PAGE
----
Do your kids whine? Mine do, and I hate it. Whining sounds like nails on a chalkboard, repeated over and over again (‘I’m boooored, I want to go hooooome, I haaaaaate it here, let’s gooooooooo…..’) like a parenting version of Dante’s Inner Circle of Hell.
Sometimes kids whine because they’re tired and overstimulated. They don’t mean to drive us crazy, they’re just having a bad day. But when we keep giving in to whining, they realize they’ve got a powerful tool in their hands—and use it well. Here is a parent’s smartest defense against whining.
What NOT to do when your child whines
Don’t scream at your child, make fun of him by copying his whiny voice, or call him names like ‘stop being such a whiney brat!’ These types of reactions don’t work, because they simply make your child feel bad without teaching him how to behave better.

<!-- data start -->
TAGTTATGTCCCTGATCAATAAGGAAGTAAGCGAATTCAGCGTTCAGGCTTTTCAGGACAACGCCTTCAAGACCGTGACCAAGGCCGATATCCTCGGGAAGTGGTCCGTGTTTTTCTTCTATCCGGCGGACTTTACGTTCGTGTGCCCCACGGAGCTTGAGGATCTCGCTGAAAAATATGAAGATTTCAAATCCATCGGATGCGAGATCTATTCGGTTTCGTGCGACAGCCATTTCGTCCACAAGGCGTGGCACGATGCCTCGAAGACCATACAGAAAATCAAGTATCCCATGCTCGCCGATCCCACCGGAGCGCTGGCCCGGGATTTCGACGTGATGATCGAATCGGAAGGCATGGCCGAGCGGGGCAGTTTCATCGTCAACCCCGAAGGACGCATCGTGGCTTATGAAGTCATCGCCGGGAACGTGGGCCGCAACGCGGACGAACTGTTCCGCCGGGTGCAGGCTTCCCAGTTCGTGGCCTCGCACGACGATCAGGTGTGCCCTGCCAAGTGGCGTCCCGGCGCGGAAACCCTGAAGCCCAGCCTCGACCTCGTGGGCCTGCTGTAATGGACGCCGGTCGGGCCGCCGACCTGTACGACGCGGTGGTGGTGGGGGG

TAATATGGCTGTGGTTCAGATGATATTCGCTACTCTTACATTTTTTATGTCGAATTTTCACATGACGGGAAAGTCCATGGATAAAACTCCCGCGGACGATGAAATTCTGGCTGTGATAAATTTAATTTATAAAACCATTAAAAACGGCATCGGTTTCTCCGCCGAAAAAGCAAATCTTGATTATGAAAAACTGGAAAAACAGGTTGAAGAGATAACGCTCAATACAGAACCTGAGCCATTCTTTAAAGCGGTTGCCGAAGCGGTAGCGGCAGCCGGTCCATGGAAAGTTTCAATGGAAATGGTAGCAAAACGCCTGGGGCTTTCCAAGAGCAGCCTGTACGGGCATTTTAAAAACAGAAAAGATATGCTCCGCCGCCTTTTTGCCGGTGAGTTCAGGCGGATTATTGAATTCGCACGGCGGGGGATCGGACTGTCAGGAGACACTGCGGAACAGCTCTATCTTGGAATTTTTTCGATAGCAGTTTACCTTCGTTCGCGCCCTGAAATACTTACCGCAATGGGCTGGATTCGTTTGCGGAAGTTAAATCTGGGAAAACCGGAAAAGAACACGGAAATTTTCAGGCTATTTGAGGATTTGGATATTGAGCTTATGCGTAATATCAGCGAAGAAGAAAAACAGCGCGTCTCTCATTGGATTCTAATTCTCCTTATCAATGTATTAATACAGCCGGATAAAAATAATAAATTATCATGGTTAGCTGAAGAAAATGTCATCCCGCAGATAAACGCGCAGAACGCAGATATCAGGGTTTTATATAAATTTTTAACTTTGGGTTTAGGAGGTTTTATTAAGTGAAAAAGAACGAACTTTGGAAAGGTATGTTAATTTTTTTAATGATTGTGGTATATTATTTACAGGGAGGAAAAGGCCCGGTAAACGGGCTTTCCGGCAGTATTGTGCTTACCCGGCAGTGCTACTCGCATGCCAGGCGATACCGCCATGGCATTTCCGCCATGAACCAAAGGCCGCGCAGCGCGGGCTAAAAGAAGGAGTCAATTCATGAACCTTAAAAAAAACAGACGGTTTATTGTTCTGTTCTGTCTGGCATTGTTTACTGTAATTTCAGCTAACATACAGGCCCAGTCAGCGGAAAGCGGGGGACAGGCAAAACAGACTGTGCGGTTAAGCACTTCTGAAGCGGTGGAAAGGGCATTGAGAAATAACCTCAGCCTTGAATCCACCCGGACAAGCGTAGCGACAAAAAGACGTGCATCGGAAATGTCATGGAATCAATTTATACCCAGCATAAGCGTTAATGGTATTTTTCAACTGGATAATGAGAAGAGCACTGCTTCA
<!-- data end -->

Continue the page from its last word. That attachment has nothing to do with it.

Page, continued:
Talk about the ‘nice voice’ and the ‘whiny voice’
Tell your child that you want to know how he feels and care about what he wants to say, but that there are appropriate ways of expressing themselves. ‘When you whine, I can’t understand you. If you want me to listen and understand, you have to speak properly.’ Or, ‘Whining is not a good way to get what you want. The sound distracts me and keeps me from really listening to what you say. If you want to get my attention, talk in a speaking voice.’ Practice how to say things in a whiny voice and a speaking voice so that your child sees the difference.
Reading our article, how to help your child deal with frustration, will also help.
Stand your ground
Keep to your word and don’t give in when the kids start to whine. For example, ‘I can hear whining. I’ll talk to you when your voice is as calm as mine.’ Be sure to give your child your full attention once he stops whining.
Remember that it takes many weeks to break a habit and another set of weeks to reinforce a new one. So don’t give up or lose your temper if your child backslides. Just stay consistent, stick your speech, and eventually your child will get the idea.
Photo from crystalinks.com